Algeria's contentious presidential election campaign is highlighting the deep gulf between young people at the heart of a street protest movement and an ageing elite they see as clinging to power.They
The poll, set for Thursday, will see five candidates, all of them linked to the 82-year-old deposed president Abdelaziz Bouteflika, compete for the top office.
But the protesters, whose mass mobilisation forced the ex-strongman to resign from his two-decade tenure in April, have rallied weekly to demand that sweeping reforms must come ahead of any vote.
"It's not a gap between the fossils in power and the youth, it's a yawning chasm," said Lyes, a 22-year-old geology student draped in his country's flag at a student march in Algiers.
While more than half of the North African country's population is under 30, Algeria's leaders are geriatric.
The powerful army chief Ahmed Gaid Salah is 79 and interim president Abdelkader Bensalah is 78. The presidential candidates range in age from 56 to 75.
"The dinosaurs who have held power since independence made us disgusted with politics," said Lyes.
Young people only became interested in politics with the eruption of the "Hirak" protest movement in February, he said, noting that most of his peers are not even enrolled to vote.
Around him, his friends agreed.
For nine months they have marched every Tuesday to demand change.
Each week they wave the national colours and flags calling for a free and democratic Algeria, while chanting against the "dinosaurs".
The young protesters summarised their aspirations as wanting to live freely, receive a good education, find a stable job with a decent salary, have their voices heard, and enjoy entertainment opportunities beyond loitering in the street.
Algeria's leaders have created few jobs, stifled free speech, upheld conservative traditions and turned a blind eye to police oppression, the young protesters told AFP.
"Before we were afraid to speak out but things have changed since Hirak," said Hanya Assala Abdedaim, a 24-year-old student.
When the Hirak movement erupted onto the scene, 21-year-old Asma said she swapped nice shoes for sneakers so she could hit the streets to "put some of the old people who govern us in a museum of antiquities".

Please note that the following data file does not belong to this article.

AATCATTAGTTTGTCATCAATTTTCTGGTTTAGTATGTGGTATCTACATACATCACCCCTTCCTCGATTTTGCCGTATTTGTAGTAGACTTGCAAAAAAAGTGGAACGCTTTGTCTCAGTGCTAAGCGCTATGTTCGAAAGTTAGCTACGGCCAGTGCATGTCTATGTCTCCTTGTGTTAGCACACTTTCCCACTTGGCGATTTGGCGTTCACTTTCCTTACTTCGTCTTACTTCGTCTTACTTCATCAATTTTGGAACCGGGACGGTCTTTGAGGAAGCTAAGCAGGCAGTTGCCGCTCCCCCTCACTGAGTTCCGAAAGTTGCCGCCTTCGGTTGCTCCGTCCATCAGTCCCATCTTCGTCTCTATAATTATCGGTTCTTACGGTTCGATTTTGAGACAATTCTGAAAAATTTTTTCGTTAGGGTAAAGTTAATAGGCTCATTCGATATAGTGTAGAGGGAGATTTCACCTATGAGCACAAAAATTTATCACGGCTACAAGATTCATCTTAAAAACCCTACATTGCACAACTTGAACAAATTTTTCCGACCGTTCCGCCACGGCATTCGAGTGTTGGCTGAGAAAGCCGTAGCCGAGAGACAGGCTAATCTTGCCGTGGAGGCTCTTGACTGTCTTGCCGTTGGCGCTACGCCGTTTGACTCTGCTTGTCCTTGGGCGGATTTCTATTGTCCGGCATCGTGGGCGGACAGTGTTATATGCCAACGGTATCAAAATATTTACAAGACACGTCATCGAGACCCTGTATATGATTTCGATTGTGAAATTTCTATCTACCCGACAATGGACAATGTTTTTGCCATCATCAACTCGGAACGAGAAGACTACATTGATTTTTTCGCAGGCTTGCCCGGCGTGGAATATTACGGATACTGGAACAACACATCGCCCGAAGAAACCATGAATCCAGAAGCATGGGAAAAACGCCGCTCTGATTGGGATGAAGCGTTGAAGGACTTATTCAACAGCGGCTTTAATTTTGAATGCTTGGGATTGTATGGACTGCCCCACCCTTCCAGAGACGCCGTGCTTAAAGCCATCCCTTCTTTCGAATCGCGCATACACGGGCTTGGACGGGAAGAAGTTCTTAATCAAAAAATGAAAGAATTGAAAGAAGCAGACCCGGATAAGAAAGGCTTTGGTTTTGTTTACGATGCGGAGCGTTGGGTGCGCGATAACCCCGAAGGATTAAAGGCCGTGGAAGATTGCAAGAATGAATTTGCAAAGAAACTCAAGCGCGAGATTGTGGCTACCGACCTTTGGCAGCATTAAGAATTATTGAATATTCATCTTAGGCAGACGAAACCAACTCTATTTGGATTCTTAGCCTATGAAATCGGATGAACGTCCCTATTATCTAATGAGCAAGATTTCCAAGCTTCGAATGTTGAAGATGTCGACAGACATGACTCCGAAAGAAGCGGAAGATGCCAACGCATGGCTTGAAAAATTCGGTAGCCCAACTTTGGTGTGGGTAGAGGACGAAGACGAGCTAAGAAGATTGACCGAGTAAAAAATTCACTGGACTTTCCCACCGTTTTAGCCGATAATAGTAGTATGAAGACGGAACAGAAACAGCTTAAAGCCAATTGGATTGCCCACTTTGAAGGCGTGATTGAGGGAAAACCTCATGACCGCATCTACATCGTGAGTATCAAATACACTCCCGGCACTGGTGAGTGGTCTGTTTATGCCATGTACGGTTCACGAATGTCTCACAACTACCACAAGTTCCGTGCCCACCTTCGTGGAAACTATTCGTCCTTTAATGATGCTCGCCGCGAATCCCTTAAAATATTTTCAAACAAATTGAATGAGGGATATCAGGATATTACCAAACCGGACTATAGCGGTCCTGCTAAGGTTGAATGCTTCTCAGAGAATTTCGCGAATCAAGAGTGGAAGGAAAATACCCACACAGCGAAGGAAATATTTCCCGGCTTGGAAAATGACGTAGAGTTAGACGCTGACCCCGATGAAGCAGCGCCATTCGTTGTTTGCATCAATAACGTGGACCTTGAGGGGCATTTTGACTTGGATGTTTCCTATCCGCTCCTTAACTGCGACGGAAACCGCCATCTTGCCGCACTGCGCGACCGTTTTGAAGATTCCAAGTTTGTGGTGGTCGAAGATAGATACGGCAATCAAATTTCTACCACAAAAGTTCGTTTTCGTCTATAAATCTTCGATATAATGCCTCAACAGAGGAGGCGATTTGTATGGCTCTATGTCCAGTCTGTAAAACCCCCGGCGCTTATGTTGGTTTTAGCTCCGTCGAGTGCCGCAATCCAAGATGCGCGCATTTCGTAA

"The transition in Algeria isn't only a political transition, it's also a generational transition," said Algerian sociologist Nacer Djabi.
But age is just one aspect of a deeper issue, said Yamina Rahou of the Centre for Research in Social and Cultural Anthropology in the city of Oran.
"It's a political problem between a mainly young population that wants a modern state based on the rule of law, and those who appropriated the state to subjugate Algerians," she said.
Mohamed Lamine Harhad, another 22-year old student, said he did not have a problem with old people, just with old "ideas", noting that all age groups are represented in the protest movement.
Among the hundreds of thousands who have demonstrated, for many young people abstention will be the only palatable choice in the election.
Algeria "needs a new system based on democracy," Harhad said. This would "encourage young people without ignoring old people with experience".
This view was shared by Lamnaouar Hamamouche, a sociology student from Bejaia east of Algiers, who said "the gap is not defined by age but by visions".
Lamnaouar said he feared the crisis could deepen as a result of the establishment consolidating its power through the elections, but believes that young people "will not give up".